“It’s like school,” she said.
ACE ridership has doubled over the past decade, to about 2,500 people a day, though the figure is still dwarfed by the number who commute by car from San Joaquin County to the Bay Area. On that recent early morning, as the train wound toward the Altamont Pass, traffic was already forming on the freeway outside the window.
While drivers sat alert and watched the road, the train looked more like a red-eye flight. Blankets, pillows, earplugs, eyeshades. The few people who were not sleeping distracted themselves with smartphones, laptops and the occasional printed book.
One thing people did not do was talk. Even outside the quiet car, there were few audible conversations.
That was starting to change by the time the train pulled into the Pleasanton station. The sun was rising over a bus that waited on the other side of the station’s parking lot.
Ms. James and a crowd of other commuters crossed the parking lot to the bus, which was headed to the Bay Area Rapid Transit station. As the bus idled and waited for stragglers, a woman urged the driver to get going so she could make her next train.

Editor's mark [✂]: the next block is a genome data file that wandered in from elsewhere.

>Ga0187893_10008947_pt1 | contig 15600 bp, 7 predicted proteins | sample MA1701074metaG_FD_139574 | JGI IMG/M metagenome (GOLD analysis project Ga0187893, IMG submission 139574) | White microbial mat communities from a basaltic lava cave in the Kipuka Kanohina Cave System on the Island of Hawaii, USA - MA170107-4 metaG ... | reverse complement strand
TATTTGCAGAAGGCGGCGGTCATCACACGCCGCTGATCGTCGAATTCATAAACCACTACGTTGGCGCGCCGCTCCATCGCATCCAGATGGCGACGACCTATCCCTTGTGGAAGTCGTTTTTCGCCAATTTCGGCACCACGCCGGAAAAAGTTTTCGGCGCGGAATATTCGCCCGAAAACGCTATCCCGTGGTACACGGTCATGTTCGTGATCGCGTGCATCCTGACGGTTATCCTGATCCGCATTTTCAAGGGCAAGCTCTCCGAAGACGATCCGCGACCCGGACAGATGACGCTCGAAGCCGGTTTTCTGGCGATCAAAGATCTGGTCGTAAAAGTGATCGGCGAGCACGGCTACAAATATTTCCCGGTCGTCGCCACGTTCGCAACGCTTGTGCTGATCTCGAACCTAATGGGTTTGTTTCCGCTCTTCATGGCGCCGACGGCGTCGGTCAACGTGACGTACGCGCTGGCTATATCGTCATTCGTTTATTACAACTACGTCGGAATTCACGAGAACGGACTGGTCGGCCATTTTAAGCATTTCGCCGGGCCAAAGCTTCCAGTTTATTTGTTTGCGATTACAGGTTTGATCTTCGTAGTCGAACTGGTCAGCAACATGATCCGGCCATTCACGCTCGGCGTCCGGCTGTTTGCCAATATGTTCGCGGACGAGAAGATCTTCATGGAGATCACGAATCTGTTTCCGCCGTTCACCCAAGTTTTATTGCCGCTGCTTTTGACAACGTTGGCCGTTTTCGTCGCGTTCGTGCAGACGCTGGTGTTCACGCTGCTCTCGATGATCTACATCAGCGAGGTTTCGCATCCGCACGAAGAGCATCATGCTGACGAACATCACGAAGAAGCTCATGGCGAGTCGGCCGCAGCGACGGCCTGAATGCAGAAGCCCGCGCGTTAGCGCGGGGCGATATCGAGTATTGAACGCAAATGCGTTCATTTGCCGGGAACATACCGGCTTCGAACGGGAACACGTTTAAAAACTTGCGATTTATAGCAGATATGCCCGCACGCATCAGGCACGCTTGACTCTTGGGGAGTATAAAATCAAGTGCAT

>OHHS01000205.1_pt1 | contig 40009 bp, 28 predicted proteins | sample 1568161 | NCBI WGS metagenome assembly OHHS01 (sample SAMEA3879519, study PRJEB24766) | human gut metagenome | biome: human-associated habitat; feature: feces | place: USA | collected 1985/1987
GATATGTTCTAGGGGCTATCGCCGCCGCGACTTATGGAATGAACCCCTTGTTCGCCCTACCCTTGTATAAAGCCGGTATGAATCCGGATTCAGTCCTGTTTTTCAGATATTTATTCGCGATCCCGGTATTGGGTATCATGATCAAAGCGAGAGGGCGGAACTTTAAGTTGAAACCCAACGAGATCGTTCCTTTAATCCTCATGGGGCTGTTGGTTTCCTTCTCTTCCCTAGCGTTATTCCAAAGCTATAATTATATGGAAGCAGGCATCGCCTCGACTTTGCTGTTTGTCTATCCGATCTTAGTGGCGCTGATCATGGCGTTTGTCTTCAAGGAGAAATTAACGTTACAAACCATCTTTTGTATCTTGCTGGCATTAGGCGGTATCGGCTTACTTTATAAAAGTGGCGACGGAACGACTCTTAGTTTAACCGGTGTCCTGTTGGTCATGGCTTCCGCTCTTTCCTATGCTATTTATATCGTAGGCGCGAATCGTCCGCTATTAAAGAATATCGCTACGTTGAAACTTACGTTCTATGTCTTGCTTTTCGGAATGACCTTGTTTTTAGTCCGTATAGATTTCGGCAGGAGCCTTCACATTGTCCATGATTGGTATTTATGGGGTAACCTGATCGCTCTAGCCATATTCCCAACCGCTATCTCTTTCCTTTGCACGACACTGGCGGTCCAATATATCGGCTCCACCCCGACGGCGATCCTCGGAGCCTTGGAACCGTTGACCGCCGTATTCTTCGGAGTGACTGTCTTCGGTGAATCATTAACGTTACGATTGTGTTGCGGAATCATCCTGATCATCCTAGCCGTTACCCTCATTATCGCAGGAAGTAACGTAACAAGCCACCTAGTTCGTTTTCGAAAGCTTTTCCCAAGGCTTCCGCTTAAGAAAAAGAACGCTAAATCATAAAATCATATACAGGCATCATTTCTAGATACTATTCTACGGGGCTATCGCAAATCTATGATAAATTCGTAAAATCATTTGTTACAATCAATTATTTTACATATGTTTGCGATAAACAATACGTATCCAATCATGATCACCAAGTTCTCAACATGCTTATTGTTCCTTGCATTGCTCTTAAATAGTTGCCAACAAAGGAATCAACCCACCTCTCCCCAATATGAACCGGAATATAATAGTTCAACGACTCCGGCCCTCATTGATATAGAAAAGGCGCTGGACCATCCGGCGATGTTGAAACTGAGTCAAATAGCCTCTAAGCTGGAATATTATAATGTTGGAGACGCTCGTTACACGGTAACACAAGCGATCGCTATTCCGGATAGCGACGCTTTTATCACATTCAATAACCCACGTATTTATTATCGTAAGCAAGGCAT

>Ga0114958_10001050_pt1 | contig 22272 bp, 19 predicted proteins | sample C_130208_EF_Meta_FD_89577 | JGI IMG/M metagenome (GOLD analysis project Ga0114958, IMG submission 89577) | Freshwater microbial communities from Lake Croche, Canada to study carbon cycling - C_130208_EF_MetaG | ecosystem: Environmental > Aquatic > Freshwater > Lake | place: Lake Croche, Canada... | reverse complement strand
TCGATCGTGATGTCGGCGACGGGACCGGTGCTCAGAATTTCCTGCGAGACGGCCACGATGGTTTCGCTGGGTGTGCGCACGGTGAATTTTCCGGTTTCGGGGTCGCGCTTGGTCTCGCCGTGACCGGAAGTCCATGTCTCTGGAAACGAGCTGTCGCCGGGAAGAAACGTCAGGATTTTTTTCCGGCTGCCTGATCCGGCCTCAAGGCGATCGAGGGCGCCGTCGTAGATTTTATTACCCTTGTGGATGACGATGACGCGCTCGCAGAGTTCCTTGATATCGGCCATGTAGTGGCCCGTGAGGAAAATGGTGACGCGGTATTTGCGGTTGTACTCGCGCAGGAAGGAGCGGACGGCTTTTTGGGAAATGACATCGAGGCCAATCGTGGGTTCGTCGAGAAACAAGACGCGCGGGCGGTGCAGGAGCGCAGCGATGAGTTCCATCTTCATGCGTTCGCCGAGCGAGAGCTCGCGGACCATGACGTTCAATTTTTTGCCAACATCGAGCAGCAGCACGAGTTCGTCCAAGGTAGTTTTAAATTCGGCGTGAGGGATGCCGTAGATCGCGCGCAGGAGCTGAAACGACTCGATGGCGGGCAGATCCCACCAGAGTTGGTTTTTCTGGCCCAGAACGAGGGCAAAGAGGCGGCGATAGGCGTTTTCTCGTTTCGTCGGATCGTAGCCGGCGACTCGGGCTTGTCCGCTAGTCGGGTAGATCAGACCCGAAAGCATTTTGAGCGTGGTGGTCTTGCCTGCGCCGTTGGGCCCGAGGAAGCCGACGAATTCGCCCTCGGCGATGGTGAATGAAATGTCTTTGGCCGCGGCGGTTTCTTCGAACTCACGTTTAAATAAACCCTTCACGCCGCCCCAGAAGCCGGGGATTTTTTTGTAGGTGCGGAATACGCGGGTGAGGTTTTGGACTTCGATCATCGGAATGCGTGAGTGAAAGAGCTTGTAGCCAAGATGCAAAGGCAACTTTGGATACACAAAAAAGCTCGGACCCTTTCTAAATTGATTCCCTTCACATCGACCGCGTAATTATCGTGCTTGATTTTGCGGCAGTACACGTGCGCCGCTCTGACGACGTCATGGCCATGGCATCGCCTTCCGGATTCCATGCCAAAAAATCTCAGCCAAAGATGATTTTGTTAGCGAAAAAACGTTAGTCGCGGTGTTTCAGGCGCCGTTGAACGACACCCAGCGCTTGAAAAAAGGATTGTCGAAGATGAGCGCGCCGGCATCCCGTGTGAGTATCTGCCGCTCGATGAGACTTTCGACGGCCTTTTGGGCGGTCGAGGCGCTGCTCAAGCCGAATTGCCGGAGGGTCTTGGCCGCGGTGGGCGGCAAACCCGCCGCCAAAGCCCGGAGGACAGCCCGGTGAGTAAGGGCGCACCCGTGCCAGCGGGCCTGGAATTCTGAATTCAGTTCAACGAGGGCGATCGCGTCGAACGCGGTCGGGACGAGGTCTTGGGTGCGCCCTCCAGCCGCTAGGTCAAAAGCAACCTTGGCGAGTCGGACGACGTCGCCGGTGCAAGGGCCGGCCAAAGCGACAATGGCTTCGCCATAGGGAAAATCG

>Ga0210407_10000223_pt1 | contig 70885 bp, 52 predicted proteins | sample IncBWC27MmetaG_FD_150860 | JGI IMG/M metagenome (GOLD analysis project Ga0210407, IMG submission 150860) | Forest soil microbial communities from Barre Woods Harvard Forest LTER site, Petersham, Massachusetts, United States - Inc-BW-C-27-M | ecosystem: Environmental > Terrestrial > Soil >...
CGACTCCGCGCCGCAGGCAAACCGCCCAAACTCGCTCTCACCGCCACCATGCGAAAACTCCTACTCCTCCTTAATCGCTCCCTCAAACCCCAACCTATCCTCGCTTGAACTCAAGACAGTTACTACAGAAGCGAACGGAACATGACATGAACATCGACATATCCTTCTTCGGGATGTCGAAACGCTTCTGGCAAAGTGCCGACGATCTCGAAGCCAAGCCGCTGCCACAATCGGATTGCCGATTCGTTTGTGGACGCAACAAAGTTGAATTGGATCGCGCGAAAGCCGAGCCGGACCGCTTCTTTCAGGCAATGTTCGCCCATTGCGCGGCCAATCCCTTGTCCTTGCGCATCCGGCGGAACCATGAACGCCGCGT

“It’s amazing how this commute makes infants of adults,” Ms. James said.
Ms. James used to live closer, in Alameda, Calif., about 15 miles across San Francisco Bay from her work. But three years ago, after a developer bought her building and evicted Ms. James and her neighbors, she moved to Stockton.
Stockton has more for the money: Ms. James pays $1,000 a month in rent for her three-bedroom house, compared with $1,600 for the one-bedroom apartment she had in Alameda. She can work from home some of the time, so she now has a home office with a desk and a computer, as opposed to the “home corner” she had in her apartment.
The trade-off is a brutal commute.
Long commutes are a byproduct of the region’s tech boom, which has given rise to a full-blown housing crisis. As home prices have escalated beyond middle-class reach, areas far inland have become an oasis of (relative) affordability. Ms. James wakes up in a city where the median home price is below $300,000, according to the online real estate database company Zillow. Prices rise steadily along her commute until she gets off her last train in San Francisco, where a typical home costs more than $1 million.
As more people move inland, home prices are rising faster in the Central Valley than anywhere else in the state: In San Joaquin County (which includes Stockton) and neighboring Merced County, prices are up about 12 percent in the last year.